I ask him how long ‘Callisto’ had been in the works before its 2016 Edinburgh Fringe debut. “It took a really long time, is the answer, and actually it went through a few different phases.” ‘Callisto’ didn’t start off necessarily as a queer proposition, which Hal admits, seems ‘absurd’ to him now. What began as a series of monologues with overlapping voices, had been shelved for a year as far back as 2014, and only really gained traction once again after a conversation with Forward Arena’s Thomas Bailey and Emma D’Arcy (director and artistic director respectively).

Francesca Zoutewelle (Tammy)| Lidia Crisafulli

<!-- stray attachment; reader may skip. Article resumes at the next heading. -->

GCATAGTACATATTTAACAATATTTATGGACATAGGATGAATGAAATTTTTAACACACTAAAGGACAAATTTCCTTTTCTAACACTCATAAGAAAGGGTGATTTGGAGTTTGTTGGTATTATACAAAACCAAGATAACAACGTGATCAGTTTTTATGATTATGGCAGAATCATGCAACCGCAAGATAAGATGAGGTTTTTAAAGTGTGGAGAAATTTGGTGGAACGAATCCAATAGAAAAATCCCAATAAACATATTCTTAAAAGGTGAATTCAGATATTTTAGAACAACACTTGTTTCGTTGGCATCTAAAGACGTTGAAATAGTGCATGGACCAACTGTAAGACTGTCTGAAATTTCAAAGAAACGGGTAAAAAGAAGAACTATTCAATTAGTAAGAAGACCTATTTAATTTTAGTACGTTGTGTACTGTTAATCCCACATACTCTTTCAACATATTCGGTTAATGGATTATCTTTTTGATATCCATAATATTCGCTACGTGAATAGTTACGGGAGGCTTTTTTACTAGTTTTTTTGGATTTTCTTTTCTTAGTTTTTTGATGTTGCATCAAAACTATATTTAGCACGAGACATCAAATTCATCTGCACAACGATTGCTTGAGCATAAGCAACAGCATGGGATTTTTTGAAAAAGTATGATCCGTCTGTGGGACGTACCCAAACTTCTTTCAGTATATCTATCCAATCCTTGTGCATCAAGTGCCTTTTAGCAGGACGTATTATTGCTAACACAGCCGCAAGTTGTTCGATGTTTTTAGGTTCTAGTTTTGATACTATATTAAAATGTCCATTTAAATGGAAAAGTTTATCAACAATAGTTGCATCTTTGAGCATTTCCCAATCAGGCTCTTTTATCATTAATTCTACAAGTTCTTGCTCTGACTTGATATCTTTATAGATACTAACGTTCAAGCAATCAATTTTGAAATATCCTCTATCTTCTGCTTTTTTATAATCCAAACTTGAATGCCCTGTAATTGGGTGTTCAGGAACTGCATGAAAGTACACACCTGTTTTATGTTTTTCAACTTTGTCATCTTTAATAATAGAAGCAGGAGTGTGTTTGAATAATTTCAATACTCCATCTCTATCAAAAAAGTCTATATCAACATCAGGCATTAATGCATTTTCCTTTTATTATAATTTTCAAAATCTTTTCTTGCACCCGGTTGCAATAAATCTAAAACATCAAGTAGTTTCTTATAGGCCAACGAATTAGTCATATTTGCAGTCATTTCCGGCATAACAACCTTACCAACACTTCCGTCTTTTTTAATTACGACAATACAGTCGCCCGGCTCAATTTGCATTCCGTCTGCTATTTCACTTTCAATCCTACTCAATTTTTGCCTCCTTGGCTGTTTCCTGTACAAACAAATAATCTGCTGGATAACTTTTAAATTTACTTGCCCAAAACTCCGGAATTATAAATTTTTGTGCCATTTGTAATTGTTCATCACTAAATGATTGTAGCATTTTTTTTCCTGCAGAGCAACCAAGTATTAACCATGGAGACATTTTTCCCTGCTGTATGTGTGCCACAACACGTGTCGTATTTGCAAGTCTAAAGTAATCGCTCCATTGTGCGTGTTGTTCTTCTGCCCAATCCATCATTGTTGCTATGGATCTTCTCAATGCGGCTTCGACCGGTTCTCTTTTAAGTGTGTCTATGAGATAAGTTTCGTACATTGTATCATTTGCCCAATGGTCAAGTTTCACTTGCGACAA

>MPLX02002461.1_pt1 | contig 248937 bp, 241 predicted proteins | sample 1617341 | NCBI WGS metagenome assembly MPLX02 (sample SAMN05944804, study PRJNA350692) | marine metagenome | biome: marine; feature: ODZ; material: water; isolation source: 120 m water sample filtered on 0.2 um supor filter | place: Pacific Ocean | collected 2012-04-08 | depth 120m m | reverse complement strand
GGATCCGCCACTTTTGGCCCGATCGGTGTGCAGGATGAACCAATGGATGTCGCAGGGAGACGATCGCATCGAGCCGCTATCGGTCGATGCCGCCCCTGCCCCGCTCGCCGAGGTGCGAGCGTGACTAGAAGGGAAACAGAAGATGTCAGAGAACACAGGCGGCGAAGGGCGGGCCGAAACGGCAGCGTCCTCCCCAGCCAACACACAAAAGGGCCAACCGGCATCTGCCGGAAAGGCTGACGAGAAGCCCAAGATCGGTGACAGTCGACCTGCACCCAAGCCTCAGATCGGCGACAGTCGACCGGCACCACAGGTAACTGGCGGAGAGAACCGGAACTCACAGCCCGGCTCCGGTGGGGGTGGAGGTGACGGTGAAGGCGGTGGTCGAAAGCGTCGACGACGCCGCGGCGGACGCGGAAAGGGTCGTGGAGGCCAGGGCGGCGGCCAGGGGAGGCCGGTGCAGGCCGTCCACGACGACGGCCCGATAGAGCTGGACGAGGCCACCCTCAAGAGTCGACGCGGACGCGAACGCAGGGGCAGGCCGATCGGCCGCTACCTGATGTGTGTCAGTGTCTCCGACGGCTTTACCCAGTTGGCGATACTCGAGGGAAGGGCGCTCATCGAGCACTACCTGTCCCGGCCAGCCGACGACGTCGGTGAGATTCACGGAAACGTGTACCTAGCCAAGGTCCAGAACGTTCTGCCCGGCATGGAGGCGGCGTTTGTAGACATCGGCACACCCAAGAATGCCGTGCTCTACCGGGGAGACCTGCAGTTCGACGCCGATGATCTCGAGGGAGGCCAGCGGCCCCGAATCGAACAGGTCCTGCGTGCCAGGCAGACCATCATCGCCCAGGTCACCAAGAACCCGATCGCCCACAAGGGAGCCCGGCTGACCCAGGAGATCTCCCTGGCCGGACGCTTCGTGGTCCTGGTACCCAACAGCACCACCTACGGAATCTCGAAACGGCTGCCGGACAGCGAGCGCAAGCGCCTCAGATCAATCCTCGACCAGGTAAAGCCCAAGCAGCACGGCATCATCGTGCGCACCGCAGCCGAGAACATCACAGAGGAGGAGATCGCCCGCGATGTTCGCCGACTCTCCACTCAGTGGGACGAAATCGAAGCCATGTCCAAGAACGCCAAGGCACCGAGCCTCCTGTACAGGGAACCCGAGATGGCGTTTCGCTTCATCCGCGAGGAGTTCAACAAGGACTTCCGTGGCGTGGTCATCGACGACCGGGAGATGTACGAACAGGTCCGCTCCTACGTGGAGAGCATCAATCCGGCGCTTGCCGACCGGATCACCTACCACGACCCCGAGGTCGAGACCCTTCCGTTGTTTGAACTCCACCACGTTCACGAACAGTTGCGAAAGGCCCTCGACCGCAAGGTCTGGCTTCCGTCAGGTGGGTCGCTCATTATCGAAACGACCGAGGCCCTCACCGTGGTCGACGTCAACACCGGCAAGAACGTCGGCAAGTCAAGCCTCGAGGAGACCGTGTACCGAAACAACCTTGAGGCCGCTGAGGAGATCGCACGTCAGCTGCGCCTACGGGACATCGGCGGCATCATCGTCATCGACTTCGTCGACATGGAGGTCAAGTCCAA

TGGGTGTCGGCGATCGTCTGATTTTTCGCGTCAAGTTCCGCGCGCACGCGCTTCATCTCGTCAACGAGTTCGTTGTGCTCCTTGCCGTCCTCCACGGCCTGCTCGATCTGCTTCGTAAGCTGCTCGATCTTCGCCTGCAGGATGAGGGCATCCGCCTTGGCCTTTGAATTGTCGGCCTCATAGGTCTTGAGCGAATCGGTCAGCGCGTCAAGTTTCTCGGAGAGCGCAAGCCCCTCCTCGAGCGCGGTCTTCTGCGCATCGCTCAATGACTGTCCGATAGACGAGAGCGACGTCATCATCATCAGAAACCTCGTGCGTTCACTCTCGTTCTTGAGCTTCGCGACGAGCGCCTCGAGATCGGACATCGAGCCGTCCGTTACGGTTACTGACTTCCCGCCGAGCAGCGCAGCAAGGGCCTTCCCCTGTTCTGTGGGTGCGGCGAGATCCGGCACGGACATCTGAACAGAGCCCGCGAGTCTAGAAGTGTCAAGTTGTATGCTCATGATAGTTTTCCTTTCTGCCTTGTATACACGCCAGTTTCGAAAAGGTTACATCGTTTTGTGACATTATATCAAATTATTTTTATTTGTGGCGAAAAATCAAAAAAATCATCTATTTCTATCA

“I was looking through these drawers that I have in my room…and there were [notes from around 2013] in there about a character called ‘Cal’ who was a robot…back then [part of] a series of monologues, [four interlocking voices], possibly actually just to be performed by one person.” But he had a degree to complete and life got in the way and so he left it. [When Tom and Emma asked what I was working on], I panicked that I didn’t have anything, so me then narrating to them this idea of Callisto was like a sort of attempt to find something to cover up that sense of inadequacy,” he laughs.